Death’s Dominion

The American Civil War began on this day in 1861 when Confederate forces began firing on Fort Sumter. Over the next four years the death toll would reach 620,000 — a staggering and historic number, says Drew Gilpin Faust in her 2008 bestseller, This Republic of Suffering:

The Civil War’s rate of death, its incidence in comparison with the size of the American population, was six times that of World War II. A similar rate, about 2 percent, in the United States today would mean six million fatalities.

These numbers do not include civilians; even if they did, says Faust, mathematical tallies alone cannot reflect how profoundly the nation was shaped by “death’s threat, its proximity, and its actuality”:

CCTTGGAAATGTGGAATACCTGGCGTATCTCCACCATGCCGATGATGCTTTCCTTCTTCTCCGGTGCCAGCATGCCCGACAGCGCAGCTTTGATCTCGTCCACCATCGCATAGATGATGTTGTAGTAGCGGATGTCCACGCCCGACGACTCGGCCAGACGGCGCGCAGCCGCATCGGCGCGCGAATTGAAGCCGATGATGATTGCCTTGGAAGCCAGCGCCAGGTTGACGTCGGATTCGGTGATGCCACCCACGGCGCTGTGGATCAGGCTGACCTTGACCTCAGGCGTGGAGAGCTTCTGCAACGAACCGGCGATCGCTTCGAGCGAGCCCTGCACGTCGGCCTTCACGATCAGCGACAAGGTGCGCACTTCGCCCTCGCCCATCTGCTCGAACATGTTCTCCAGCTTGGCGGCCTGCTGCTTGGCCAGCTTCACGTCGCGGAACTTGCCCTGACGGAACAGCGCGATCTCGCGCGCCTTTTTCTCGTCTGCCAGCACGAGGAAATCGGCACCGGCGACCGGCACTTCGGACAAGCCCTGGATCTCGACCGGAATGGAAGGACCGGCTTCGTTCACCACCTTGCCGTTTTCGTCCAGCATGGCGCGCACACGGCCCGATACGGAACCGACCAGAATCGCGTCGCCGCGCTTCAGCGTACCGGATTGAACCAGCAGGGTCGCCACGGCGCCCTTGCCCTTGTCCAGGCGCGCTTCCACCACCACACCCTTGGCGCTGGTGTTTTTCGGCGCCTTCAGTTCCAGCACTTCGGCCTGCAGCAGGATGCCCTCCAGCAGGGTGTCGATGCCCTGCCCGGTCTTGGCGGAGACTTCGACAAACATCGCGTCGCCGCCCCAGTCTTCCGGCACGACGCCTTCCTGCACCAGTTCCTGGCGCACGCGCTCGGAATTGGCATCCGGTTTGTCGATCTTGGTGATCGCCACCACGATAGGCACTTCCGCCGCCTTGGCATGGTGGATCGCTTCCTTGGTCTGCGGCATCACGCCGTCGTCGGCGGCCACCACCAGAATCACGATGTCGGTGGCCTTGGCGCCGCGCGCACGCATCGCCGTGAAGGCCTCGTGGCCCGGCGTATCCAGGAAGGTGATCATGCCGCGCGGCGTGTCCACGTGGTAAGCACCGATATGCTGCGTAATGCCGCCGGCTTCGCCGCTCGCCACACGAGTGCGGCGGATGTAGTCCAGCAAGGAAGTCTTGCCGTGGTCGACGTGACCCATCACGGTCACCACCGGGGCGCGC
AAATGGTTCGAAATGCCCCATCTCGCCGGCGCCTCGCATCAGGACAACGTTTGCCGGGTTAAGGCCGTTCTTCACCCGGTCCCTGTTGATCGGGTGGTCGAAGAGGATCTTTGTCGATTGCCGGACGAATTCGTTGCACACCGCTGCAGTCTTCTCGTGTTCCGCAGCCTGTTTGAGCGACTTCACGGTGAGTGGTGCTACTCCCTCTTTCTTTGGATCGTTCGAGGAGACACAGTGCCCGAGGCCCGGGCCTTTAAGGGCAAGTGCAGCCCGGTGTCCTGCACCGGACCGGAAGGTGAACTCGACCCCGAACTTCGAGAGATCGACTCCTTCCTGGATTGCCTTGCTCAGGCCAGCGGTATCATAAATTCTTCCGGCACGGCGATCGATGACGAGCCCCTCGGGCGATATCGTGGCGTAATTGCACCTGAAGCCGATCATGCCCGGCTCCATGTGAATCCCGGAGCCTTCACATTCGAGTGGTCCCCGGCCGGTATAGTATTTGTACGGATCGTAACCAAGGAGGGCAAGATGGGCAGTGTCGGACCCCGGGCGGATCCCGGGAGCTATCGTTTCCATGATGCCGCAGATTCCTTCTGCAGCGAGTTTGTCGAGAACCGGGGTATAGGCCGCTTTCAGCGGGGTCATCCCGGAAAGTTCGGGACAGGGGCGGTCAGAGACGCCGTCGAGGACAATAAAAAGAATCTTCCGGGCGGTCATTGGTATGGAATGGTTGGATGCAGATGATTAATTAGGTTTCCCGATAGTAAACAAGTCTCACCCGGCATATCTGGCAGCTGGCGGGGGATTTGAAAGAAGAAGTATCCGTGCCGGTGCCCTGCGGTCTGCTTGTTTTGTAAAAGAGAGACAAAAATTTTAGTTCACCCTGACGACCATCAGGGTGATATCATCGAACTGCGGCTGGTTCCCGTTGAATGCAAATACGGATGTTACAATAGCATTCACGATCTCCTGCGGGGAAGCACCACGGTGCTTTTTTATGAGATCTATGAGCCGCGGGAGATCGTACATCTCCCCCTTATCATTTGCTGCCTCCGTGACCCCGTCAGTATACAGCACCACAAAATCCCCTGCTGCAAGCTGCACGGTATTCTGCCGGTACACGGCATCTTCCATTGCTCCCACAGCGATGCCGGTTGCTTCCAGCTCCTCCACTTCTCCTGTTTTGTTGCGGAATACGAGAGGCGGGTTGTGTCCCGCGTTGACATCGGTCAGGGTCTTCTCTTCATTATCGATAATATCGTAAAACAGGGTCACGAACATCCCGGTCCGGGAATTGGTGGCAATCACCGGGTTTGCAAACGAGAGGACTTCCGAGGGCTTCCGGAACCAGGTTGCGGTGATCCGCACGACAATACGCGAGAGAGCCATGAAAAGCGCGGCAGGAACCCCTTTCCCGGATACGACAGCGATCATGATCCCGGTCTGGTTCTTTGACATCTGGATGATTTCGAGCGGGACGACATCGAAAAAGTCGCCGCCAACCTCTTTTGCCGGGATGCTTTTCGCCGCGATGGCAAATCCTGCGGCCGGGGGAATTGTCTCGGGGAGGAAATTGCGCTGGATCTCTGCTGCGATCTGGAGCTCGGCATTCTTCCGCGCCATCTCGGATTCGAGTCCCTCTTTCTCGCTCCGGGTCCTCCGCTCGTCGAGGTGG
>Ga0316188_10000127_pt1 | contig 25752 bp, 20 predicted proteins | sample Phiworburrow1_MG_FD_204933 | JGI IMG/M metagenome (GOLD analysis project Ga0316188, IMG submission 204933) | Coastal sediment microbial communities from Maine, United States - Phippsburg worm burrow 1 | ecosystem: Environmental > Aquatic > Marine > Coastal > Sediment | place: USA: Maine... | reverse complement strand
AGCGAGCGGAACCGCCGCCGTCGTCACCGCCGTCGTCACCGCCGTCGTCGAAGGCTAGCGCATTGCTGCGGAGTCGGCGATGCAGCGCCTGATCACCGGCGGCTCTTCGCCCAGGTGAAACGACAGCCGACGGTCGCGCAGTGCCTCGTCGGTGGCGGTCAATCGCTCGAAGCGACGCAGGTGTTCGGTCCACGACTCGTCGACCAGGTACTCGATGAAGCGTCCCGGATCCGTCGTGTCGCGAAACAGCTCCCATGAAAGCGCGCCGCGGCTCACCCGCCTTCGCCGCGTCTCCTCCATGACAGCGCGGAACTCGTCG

The Civil War matters to us today because it ended slavery and helped to define the meaning of freedom, citizenship, and equality. It established a newly centralized nation-state and launched it on a trajectory of economic expansion and world influence. But for those Americans who lived in and through the Civil War, the texture of the experience, its warp and woof, was the presence of death. At war’s end this shared suffering would override persisting differences about the meanings of race, citizenship, and nationhood to establish sacrifice and its memorialization as the ground on which North and South would ultimately reunite. Even in our own time this fundamentally elegiac understanding of the Civil War retains a powerful hold.

Daybook is contributed by Steve King, who teaches in the English Department of Memorial University in St. John’s, Newfoundland. His literary daybook began as a radio series syndicated nationally in Canada. He can be found online at todayinliterature.com.

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